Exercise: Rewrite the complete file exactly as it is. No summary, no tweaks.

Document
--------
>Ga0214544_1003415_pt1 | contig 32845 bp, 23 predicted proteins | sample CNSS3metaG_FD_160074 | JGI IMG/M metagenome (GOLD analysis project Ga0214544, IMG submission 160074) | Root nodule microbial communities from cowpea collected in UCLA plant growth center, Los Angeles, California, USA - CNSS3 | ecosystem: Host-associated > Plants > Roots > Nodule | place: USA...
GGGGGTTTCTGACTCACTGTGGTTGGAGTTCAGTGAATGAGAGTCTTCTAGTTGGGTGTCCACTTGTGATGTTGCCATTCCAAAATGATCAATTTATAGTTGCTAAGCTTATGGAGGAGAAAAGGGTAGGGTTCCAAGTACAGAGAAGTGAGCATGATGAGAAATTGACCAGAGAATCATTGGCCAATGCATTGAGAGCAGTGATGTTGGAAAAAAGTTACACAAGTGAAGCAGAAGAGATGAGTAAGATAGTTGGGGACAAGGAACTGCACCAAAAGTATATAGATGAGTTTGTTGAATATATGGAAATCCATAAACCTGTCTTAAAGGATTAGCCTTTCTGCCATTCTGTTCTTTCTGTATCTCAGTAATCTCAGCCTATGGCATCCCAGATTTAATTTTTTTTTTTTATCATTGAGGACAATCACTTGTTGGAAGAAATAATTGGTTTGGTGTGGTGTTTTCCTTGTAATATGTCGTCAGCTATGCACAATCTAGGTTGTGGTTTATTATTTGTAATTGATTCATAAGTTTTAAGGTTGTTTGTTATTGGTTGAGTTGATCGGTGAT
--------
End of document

>Ga0214544_1003415_pt1 | contig 32845 bp, 23 predicted proteins | sample CNSS3metaG_FD_160074 | JGI IMG/M metagenome (GOLD analysis project Ga0214544, IMG submission 160074) | Root nodule microbial communities from cowpea collected in UCLA plant growth center, Los Angeles, California, USA - CNSS3 | ecosystem: Host-associated > Plants > Roots > Nodule | place: USA...
GGGGGTTTCTGACTCACTGTGGTTGGAGTTCAGTGAATGAGAGTCTTCTAGTTGGGTGTCCACTTGTGATGTTGCCATTCCAAAATGATCAATTTATAGTTGCTAAGCTTATGGAGGAGAAAAGGGTAGGGTTCCAAGTACAGAGAAGTGAGCATGATGAGAAATTGACCAGAGAATCATTGGCCAATGCATTGAGAGCAGTGATGTTGGAAAAAAGTTACACAAGTGAAGCAGAAGAGATGAGTAAGATAGTTGGGGACAAGGAACTGCACCAAAAGTATATAGATGAGTTTGTTGAATATATGGAAATCCATAAACCTGTCTTAAAGGATTAGCCTTTCTGCCATTCTGTTCTTTCTGTATCTCAGTAATCTCAGCCTATGGCATCCCAGATTTAATTTTTTTTTTTTATCATTGAGGACAATCACTTGTTGGAAGAAATAATTGGTTTGGTGTGGTGTTTTCCTTGTAATATGTCGTCAGCTATGCACAATCTAGGTTGTGGTTTATTATTTGTAATTGATTCATAAGTTTTAAGGTTGTTTGTTATTGGTTGAGTTGATCGGTGAT